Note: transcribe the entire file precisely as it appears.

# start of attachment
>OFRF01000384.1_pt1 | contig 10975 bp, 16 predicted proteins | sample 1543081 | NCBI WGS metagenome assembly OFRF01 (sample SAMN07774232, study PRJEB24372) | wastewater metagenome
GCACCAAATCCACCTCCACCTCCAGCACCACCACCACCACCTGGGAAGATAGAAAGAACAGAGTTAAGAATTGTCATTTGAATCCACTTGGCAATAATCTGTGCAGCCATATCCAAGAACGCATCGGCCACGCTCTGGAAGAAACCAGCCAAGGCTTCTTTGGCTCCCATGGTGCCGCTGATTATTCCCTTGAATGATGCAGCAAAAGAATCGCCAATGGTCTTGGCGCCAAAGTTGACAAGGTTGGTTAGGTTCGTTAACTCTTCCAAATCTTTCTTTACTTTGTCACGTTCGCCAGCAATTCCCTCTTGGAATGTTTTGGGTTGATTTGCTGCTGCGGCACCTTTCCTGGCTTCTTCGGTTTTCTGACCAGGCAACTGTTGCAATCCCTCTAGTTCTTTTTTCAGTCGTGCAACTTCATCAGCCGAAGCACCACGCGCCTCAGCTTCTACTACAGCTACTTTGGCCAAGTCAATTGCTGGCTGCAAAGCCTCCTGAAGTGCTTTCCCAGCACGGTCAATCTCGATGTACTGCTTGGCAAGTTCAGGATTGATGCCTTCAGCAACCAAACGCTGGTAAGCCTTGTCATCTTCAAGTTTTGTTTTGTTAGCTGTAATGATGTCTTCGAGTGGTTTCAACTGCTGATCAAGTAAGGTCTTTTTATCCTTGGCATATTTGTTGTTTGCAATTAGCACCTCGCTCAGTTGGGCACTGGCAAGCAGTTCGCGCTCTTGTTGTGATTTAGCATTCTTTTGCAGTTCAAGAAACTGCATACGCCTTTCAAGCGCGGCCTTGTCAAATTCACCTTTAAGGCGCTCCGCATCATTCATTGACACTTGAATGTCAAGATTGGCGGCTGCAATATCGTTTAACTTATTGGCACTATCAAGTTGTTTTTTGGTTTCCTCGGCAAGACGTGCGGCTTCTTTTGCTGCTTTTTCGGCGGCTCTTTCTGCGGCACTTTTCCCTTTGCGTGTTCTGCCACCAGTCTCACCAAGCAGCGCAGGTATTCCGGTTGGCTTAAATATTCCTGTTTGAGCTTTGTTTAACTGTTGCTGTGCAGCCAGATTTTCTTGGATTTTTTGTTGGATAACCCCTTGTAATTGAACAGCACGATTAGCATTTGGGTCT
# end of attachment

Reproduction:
>OFRF01000384.1_pt1 | contig 10975 bp, 16 predicted proteins | sample 1543081 | NCBI WGS metagenome assembly OFRF01 (sample SAMN07774232, study PRJEB24372) | wastewater metagenome
GCACCAAATCCACCTCCACCTCCAGCACCACCACCACCACCTGGGAAGATAGAAAGAACAGAGTTAAGAATTGTCATTTGAATCCACTTGGCAATAATCTGTGCAGCCATATCCAAGAACGCATCGGCCACGCTCTGGAAGAAACCAGCCAAGGCTTCTTTGGCTCCCATGGTGCCGCTGATTATTCCCTTGAATGATGCAGCAAAAGAATCGCCAATGGTCTTGGCGCCAAAGTTGACAAGGTTGGTTAGGTTCGTTAACTCTTCCAAATCTTTCTTTACTTTGTCACGTTCGCCAGCAATTCCCTCTTGGAATGTTTTGGGTTGATTTGCTGCTGCGGCACCTTTCCTGGCTTCTTCGGTTTTCTGACCAGGCAACTGTTGCAATCCCTCTAGTTCTTTTTTCAGTCGTGCAACTTCATCAGCCGAAGCACCACGCGCCTCAGCTTCTACTACAGCTACTTTGGCCAAGTCAATTGCTGGCTGCAAAGCCTCCTGAAGTGCTTTCCCAGCACGGTCAATCTCGATGTACTGCTTGGCAAGTTCAGGATTGATGCCTTCAGCAACCAAACGCTGGTAAGCCTTGTCATCTTCAAGTTTTGTTTTGTTAGCTGTAATGATGTCTTCGAGTGGTTTCAACTGCTGATCAAGTAAGGTCTTTTTATCCTTGGCATATTTGTTGTTTGCAATTAGCACCTCGCTCAGTTGGGCACTGGCAAGCAGTTCGCGCTCTTGTTGTGATTTAGCATTCTTTTGCAGTTCAAGAAACTGCATACGCCTTTCAAGCGCGGCCTTGTCAAATTCACCTTTAAGGCGCTCCGCATCATTCATTGACACTTGAATGTCAAGATTGGCGGCTGCAATATCGTTTAACTTATTGGCACTATCAAGTTGTTTTTTGGTTTCCTCGGCAAGACGTGCGGCTTCTTTTGCTGCTTTTTCGGCGGCTCTTTCTGCGGCACTTTTCCCTTTGCGTGTTCTGCCACCAGTCTCACCAAGCAGCGCAGGTATTCCGGTTGGCTTAAATATTCCTGTTTGAGCTTTGTTTAACTGTTGCTGTGCAGCCAGATTTTCTTGGATTTTTTGTTGGATAACCCCTTGTAATTGAACAGCACGATTAGCATTTGGGTCT